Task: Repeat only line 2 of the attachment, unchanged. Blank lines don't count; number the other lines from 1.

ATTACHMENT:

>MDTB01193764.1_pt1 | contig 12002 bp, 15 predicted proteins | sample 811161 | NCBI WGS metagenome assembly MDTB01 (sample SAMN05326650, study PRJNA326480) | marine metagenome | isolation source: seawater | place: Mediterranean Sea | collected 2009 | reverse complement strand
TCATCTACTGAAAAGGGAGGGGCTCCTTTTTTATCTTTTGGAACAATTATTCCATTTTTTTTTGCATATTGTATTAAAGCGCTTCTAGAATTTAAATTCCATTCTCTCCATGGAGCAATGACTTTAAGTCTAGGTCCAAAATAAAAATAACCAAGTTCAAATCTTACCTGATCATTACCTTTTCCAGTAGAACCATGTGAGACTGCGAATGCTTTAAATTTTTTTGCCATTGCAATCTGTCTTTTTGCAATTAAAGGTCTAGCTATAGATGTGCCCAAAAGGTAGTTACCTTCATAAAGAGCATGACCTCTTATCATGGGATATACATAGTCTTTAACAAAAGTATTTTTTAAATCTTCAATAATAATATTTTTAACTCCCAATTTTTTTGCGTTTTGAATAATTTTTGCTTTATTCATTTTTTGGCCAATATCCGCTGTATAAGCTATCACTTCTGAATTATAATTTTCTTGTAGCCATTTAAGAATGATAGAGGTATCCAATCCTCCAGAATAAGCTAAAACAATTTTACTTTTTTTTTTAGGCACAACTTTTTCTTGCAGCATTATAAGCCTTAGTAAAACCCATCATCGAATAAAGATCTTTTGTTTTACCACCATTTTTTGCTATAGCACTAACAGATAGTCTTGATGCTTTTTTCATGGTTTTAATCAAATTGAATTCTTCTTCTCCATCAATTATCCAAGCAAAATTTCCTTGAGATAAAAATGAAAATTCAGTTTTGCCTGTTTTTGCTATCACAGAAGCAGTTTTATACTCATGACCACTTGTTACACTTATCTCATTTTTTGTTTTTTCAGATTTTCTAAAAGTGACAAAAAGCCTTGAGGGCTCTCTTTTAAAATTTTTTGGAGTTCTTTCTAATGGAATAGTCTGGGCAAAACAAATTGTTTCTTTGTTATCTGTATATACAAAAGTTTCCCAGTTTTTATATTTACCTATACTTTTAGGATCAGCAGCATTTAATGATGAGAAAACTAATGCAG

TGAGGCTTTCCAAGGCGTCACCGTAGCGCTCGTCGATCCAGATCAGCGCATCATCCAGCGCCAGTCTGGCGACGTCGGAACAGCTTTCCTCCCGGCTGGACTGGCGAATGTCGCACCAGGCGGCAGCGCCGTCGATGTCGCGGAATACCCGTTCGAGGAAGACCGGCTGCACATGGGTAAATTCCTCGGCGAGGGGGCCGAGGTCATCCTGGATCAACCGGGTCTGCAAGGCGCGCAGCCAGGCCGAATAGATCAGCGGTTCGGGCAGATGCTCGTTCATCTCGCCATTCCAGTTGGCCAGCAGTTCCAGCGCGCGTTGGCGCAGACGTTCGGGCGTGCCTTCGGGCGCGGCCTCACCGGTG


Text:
TCATCTACTGAAAAGGGAGGGGCTCCTTTTTTATCTTTTGGAACAATTATTCCATTTTTTTTTGCATATTGTATTAAAGCGCTTCTAGAATTTAAATTCCATTCTCTCCATGGAGCAATGACTTTAAGTCTAGGTCCAAAATAAAAATAACCAAGTTCAAATCTTACCTGATCATTACCTTTTCCAGTAGAACCATGTGAGACTGCGAATGCTTTAAATTTTTTTGCCATTGCAATCTGTCTTTTTGCAATTAAAGGTCTAGCTATAGATGTGCCCAAAAGGTAGTTACCTTCATAAAGAGCATGACCTCTTATCATGGGATATACATAGTCTTTAACAAAAGTATTTTTTAAATCTTCAATAATAATATTTTTAACTCCCAATTTTTTTGCGTTTTGAATAATTTTTGCTTTATTCATTTTTTGGCCAATATCCGCTGTATAAGCTATCACTTCTGAATTATAATTTTCTTGTAGCCATTTAAGAATGATAGAGGTATCCAATCCTCCAGAATAAGCTAAAACAATTTTACTTTTTTTTTTAGGCACAACTTTTTCTTGCAGCATTATAAGCCTTAGTAAAACCCATCATCGAATAAAGATCTTTTGTTTTACCACCATTTTTTGCTATAGCACTAACAGATAGTCTTGATGCTTTTTTCATGGTTTTAATCAAATTGAATTCTTCTTCTCCATCAATTATCCAAGCAAAATTTCCTTGAGATAAAAATGAAAATTCAGTTTTGCCTGTTTTTGCTATCACAGAAGCAGTTTTATACTCATGACCACTTGTTACACTTATCTCATTTTTTGTTTTTTCAGATTTTCTAAAAGTGACAAAAAGCCTTGAGGGCTCTCTTTTAAAATTTTTTGGAGTTCTTTCTAATGGAATAGTCTGGGCAAAACAAATTGTTTCTTTGTTATCTGTATATACAAAAGTTTCCCAGTTTTTATATTTACCTATACTTTTAGGATCAGCAGCATTTAATGATGAGAAAACTAATGCAG